- Dog suitable for non-experienced owners
- Basic training required
- Need to be aware of potential health issues
- Enjoys active walks
- Enjoys one to two hours of walking a day
- Small dog
- Some drool
- Requires grooming every other day
- Chatty and vocal dog
- Welcomes everyone happily
- Generally friendly with other dogs
- Gets along with other pets with training
- Great family dog
- Needs a small garden
- Can live in semi-rural areas
- Can be left occasionally with training
|Lifespan:||12 – 15 years|
|Weight:||10 – 15kg|
|Height:||34 – 39cm|
|Colours:||Black, liver, red, golden, black with tan points, brown with tan points and parti-colour. Some distinct markings may be present, specified by the breed standard|
|UK Kennel Club Groups:||Gundog|
|Easy to train:||5/5|
|Tolerates being alone:||1/5|
|Likes other pets:||4/5|
This is a merry and busy little dog. They should be confident and cheerful, although early and thorough socialisation is recommended to avoid fearful or anxious behaviour. One of the smallest of the gundog types, the American Cocker is an intelligent dog who will thrive in a family environment, given sufficient company, exercise and training.
History and Origins
Country of Origin: America
The English Cocker is said to have arrived in America with the Pilgrim Fathers on the Mayflower in 1620. However, this is a claim many have tried to apply to their ancestors, canine or otherwise, and in any case, the Mayflower’s journey pre-dates the UK Kennel Club by over 250 years, and thus the spaniel types had not yet been split into clearly defined breeds.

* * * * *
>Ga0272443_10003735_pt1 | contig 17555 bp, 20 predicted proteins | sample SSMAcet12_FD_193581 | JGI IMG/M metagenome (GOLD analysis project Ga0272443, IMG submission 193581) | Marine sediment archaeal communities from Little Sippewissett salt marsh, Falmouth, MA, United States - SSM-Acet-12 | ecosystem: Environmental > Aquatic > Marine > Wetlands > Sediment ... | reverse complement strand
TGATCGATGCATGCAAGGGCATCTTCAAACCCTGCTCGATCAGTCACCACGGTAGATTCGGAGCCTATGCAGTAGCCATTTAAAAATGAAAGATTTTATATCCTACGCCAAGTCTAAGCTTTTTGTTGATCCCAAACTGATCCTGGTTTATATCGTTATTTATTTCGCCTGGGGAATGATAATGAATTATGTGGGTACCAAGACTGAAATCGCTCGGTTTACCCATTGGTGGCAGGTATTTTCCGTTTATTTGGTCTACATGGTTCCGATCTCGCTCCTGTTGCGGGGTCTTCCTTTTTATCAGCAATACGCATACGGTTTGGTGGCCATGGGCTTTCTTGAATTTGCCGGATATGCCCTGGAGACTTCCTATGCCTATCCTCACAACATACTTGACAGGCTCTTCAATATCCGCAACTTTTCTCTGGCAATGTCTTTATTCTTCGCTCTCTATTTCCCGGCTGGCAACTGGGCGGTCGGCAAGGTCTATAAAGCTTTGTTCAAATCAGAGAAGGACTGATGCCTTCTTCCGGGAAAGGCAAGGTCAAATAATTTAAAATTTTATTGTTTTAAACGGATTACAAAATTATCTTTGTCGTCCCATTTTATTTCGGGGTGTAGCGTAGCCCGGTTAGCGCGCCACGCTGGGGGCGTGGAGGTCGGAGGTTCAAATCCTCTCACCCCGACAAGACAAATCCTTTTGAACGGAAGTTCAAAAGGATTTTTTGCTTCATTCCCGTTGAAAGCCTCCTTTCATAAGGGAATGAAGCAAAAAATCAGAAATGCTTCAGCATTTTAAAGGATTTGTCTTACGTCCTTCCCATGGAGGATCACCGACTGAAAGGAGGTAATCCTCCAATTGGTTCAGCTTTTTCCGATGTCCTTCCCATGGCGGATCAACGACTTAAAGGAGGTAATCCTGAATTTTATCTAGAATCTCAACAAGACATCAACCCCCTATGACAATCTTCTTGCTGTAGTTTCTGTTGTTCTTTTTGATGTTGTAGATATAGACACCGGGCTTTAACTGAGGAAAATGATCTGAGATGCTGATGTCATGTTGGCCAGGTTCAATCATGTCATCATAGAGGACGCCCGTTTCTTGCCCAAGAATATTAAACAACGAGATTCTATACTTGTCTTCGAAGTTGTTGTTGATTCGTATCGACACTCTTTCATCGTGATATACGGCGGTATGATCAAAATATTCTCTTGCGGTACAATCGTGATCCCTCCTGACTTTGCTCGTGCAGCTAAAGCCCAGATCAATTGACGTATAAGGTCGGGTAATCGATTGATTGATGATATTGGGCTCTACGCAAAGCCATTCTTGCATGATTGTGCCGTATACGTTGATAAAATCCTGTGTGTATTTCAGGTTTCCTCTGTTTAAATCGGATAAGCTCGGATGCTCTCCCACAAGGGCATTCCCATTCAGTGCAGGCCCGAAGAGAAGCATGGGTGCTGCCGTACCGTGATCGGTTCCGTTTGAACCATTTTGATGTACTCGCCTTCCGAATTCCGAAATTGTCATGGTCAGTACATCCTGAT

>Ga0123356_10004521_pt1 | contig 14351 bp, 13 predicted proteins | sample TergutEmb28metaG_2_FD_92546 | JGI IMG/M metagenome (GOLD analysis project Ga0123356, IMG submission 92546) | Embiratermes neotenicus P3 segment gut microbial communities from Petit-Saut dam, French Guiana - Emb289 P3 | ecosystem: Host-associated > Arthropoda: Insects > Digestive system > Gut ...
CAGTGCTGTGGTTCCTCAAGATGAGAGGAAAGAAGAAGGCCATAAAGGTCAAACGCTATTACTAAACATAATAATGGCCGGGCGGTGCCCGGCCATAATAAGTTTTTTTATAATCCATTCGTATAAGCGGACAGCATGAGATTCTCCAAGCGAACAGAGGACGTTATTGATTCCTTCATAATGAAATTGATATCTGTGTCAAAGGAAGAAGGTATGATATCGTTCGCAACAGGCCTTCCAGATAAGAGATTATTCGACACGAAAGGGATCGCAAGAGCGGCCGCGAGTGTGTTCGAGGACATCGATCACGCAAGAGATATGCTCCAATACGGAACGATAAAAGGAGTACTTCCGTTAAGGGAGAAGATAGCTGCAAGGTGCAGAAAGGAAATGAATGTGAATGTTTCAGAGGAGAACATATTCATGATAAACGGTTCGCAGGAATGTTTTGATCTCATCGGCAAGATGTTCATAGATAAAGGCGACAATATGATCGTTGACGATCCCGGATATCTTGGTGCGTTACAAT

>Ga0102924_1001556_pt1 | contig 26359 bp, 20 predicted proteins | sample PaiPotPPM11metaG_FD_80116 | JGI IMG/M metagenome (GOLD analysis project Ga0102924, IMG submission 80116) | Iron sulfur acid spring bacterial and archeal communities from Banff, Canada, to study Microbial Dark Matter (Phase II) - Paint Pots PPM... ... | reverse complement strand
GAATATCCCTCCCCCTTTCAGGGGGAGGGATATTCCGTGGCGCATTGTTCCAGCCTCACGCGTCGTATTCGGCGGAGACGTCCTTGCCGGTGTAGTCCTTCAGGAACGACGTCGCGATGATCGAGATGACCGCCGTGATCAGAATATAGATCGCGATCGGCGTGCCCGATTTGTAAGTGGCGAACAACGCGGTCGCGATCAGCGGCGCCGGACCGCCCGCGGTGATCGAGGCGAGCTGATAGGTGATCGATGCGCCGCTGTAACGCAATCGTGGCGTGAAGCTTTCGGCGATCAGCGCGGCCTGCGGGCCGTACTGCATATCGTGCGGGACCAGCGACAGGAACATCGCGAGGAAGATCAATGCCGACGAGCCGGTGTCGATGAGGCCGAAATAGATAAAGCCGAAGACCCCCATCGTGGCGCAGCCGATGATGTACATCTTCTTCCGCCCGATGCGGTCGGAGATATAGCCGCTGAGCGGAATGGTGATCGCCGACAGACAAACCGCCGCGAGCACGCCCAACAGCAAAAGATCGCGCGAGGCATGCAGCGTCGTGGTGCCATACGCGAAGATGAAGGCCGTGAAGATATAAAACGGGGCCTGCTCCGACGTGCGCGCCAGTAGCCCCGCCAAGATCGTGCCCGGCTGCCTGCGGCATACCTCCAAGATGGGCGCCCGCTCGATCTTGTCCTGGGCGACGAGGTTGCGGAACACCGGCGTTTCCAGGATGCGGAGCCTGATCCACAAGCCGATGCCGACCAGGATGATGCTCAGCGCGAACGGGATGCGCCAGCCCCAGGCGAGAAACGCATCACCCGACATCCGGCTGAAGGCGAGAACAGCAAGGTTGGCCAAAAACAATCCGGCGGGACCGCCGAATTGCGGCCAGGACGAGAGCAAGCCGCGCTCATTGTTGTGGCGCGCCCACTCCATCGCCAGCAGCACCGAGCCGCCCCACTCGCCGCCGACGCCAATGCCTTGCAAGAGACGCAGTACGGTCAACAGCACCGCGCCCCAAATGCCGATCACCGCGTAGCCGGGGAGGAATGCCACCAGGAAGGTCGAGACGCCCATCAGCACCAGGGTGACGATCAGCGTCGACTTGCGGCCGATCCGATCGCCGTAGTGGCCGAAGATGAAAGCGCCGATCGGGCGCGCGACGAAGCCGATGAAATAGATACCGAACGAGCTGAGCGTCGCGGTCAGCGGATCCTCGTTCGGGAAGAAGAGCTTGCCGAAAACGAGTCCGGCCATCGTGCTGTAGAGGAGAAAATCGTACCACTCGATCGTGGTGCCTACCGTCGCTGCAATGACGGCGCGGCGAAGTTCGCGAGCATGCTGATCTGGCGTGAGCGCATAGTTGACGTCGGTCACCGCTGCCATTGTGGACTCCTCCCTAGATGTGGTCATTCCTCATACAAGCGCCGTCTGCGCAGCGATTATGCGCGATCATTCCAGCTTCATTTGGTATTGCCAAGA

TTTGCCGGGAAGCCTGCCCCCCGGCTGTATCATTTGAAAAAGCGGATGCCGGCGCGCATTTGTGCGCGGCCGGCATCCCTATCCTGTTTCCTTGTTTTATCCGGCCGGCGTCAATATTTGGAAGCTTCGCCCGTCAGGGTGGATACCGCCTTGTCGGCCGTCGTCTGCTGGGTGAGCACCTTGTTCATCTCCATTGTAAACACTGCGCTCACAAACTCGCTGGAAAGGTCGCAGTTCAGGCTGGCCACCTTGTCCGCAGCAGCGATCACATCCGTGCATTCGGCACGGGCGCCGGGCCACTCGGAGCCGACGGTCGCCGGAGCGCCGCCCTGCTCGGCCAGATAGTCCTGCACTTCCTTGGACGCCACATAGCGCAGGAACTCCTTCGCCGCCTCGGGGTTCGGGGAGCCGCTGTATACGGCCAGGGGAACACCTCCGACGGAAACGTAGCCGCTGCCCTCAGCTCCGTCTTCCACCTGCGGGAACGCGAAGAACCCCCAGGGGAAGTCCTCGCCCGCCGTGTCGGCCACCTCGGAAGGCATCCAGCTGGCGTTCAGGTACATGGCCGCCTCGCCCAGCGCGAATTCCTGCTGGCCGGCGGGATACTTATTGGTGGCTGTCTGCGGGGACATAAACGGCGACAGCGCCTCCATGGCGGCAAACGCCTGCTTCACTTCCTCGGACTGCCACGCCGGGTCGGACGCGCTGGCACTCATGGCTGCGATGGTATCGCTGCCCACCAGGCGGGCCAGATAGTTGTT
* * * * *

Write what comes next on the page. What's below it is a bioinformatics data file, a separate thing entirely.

It is reasonable to suspect that early settlers from Britain would have taken the useful working and hunting breeds they had with them to America, and the records do show that a spaniel type was listed as travelling on the Mayflower.
As with the English Cocker Spaniel, the American Cocker was developed to flush and retrieve woodcock and other game birds. They are now popular in the showring or as companions, but still retain some of their hunting instinct.
One of the most common problems encountered in the American Cocker Spaniel dog breed is recurrent ear infections, due to their large ear flaps. As with many breeds, they can suffer from kneecaps that may temporarily slip out of place (luxating patellas), various hereditary eye disorders, and hip dysplasia (a condition that can lead to mobility problems). Eye testing and hip scoring of dogs prior to breeding is therefore important.
The breed club monitor the health of the breed carefully and should be contacted for the most up-to-date information and details of any DNA or additional testing they recommend. Breed Clubs can be found on the Kennel Club website.
The American Cocker spaniel may be thought of as more of a show dog than a working dog, but still requires two hours exercise a day – and will happily take more. This should include walking, running and swimming, as well as training and games to exercise their mind. The American Cocker will particularly enjoy scent based games and retrieval games.